Deadly Bird Flu Reappears With Mutant Strain
ROME, Italy, August 29, 2011 (ENS) – The UN Food and Agriculture Organization today urged heightened readiness and surveillance amid signs that a mutant strain of the lethal H5N1 bird flu virus is spreading in Asia and beyond.
Vietnam, which suspended its springtime poultry vaccination campaign this year, has been invaded by a new virus strain, known as H5N1 – 220.127.116.11. Vietnam’s veterinary services are on high alert and are considering a targeted vaccination campaign this fall.
Chickens on their way to market in Hanoi, Vietnam, January 2009 (Photo by Buzz Hoffman)
Since the start of the most recent outbreak in 2003, the H5N1 highly pathogenic avian influenza virus has infected 565 people, killing 331 of them, according to World Health Organization figures.
The latest was a six-year-old girl who died earlier this month in Cambodia. The Cambodian Ministry of Health reported poultry die offs in her village, and she is believed to have been in contact with sick poultry.
Cambodia has registered eight cases of human H5N1 infection this year – all of them fatal.
Most cases of bird flu infection in humans have resulted from contact with sick poultry or surfaces contaminated by infected birds. The spread of H5N1 from one ill person to another person has been reported very rarely.
While the H5N1 virus was eliminated from most of the 63 countries infected at its peak in 2006, it remained endemic in six nations. Outbreaks have risen since then, with almost 800 cases recorded between 2010 and 2011, the FAO said in a statement.
Inspectors check a Vietnamese poultry farm for bird flu, 2009. (Photo courtesy USAID)
The resurgence of the H5N1 virus appears to be associated with migratory bird movements, says FAO Chief Veterinary Officer Juan Lubroth.
He said migrations help the virus travel over long distances, so that in the past 24 months H5N1 has been found in poultry or wild birds in countries that had been virus-free for years.
“Wild birds may introduce the virus, but peoples’ actions in poultry production and marketing spread it,” Lubroth said.
Areas recently affected by the virus are found in Israel and the Palestinian territories, Bulgaria, Romania, Nepal and Mongolia.
A further cause for concern, Lubroth said, is the appearance in China and Vietnam of the variant virus, H5N1 – 18.104.22.168, which appears to be able to overcome the defenses provided by existing vaccines.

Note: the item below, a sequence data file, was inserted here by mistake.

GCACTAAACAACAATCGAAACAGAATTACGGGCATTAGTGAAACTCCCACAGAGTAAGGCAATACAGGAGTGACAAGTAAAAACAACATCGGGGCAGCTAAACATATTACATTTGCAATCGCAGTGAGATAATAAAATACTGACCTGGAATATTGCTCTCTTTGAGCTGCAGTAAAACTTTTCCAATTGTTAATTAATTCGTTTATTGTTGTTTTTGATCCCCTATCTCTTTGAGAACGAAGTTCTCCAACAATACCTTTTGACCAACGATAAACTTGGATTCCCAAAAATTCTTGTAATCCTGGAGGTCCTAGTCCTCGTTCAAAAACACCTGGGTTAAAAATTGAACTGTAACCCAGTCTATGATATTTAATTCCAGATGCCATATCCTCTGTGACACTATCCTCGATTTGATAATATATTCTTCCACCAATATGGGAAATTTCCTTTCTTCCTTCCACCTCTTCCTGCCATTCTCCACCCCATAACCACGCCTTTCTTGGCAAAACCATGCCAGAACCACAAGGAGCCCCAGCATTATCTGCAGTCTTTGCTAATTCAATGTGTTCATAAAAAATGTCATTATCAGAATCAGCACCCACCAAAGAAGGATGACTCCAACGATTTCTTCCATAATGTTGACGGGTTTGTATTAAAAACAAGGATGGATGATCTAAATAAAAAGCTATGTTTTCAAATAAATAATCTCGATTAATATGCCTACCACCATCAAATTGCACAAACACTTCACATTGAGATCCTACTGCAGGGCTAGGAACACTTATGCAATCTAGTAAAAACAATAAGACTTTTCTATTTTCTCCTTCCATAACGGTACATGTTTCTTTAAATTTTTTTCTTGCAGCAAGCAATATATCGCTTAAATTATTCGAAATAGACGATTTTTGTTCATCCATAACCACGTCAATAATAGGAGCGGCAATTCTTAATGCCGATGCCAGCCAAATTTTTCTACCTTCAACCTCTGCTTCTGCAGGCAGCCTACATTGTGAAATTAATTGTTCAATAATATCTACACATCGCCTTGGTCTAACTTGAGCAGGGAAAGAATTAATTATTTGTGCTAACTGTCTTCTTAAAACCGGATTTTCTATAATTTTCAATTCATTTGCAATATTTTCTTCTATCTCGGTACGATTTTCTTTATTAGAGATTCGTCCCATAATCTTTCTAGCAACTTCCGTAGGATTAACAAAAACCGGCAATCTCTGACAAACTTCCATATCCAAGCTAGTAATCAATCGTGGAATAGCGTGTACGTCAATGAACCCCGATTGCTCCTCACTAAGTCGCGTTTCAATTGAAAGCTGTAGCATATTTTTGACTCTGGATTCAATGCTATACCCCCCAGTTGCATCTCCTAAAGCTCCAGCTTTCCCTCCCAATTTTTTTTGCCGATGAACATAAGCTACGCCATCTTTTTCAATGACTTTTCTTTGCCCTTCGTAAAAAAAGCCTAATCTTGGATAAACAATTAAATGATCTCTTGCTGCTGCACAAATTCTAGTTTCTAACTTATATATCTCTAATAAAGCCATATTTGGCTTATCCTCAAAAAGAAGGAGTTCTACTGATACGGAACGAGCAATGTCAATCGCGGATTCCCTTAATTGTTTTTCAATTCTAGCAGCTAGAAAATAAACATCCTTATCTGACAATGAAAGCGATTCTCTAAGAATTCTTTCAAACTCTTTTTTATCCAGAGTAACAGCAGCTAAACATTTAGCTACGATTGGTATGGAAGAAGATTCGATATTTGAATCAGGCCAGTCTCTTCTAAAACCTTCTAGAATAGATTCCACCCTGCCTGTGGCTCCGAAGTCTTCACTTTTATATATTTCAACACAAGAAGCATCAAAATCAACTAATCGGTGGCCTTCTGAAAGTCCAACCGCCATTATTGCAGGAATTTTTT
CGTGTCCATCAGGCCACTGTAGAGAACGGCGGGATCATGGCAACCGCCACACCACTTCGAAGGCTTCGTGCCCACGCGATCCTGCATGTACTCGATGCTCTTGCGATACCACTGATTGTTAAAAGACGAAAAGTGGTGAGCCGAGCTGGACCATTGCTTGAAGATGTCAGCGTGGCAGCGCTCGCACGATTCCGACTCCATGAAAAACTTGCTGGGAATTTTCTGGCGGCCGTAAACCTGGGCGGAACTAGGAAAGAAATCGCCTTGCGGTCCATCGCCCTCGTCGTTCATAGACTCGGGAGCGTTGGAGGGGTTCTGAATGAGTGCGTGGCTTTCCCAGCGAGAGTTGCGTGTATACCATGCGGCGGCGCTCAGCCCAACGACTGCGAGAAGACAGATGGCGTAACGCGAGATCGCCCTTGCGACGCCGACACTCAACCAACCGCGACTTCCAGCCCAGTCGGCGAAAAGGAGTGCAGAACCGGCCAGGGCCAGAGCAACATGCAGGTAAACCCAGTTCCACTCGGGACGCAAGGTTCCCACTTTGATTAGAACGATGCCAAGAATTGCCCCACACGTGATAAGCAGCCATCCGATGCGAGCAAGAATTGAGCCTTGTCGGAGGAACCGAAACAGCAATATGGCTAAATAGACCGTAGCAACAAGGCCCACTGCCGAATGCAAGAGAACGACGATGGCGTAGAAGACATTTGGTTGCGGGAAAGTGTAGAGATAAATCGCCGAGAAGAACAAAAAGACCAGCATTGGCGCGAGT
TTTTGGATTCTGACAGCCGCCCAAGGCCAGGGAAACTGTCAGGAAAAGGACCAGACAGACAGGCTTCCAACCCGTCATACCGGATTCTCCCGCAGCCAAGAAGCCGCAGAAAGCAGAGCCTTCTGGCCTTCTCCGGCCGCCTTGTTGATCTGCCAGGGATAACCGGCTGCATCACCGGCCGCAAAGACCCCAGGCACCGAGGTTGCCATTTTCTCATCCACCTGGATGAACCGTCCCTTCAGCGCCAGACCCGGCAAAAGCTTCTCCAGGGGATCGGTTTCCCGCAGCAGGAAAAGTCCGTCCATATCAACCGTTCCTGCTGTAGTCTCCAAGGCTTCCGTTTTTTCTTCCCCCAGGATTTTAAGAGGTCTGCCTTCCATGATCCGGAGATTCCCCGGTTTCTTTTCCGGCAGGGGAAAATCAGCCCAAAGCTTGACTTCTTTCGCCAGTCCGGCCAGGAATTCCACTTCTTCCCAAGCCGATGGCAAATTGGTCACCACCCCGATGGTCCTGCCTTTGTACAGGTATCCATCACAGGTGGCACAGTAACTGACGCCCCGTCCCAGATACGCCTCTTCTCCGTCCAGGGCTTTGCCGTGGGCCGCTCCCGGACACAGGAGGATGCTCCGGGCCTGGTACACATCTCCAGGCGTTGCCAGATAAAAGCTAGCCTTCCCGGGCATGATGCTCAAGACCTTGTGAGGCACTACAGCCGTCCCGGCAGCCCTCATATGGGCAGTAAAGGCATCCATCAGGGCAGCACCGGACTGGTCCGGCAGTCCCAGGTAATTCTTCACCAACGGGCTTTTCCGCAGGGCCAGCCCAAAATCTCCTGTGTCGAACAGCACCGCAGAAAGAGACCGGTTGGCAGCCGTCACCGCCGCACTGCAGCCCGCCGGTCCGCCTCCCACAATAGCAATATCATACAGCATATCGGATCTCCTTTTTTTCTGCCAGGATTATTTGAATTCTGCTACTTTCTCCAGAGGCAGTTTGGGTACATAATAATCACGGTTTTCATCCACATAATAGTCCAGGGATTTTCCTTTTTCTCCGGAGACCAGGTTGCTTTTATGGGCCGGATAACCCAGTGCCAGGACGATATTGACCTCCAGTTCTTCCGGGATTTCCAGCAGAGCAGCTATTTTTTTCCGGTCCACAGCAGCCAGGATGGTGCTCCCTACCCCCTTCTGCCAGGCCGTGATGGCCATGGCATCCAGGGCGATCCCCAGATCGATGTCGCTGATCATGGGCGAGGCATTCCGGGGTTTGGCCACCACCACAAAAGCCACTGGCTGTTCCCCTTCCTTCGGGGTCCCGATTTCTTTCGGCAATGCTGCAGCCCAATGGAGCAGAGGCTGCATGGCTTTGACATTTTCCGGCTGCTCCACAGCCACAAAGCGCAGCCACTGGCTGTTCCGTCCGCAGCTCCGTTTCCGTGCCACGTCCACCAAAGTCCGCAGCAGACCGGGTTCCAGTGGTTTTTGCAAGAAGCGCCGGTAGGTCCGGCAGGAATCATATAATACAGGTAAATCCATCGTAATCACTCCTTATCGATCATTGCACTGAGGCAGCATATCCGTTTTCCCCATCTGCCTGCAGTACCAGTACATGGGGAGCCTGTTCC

The mutant virus strain has appeared in most of the northern and central parts of Vietnam, where H5N1 is endemic. In 2003, Vietnam reported the world’s first human case of bird flu.
Animal health workers Pham Ngoc Thien, left, and Le Vu Linh demonstrate how to vaccinate a chicken during a USAID-sponsored training session in Vietnam’s Mekong Delta, August 2009. (Photo courtesy USAID)
In 2009, USAID supported Vietnam’s first hands-on training of animal health workers to prevent and control future outbreaks of the disease. Vietnam’s Ministry of Health launched this two-year field training program with the World Health Organization and the U.S. Centers for Disease Control and Prevention.
USAID’s Richard Nyberg said the agency has also funded cross-border bird flu pandemic exercises with China and Laos and support to develop or improve provincial pandemic preparedness plans.
FAO warned that virus circulation in Vietnam poses a direct threat to Cambodia, Thailand and Malaysia as well as endangering the Korean peninsula and Japan. Wild bird migration also can spread the virus to other continents.
Bangladesh, China, Egypt, India, Indonesia and Vietnam, where the virus is still entrenched, are likely to face the biggest problems but all countries need to be vigilant, said Lubroth.
“The general departure from the progressive decline observed in 2004-2008 could mean that there will be a flareup of H5N1 this fall and winter, with people unexpectedly finding the virus in their backyard,” Lubroth said.
“Preparedness and surveillance remain essential,” he stressed. “This is no time for complacency. No one can let their guard down with H5N1.”
Since 2003 the H5N1 virus has killed or forced the culling of more than 400 million domestic poultry and caused an estimated $20 billion of economic damage across the globe before it was eliminated from most of the 63 infected countries.
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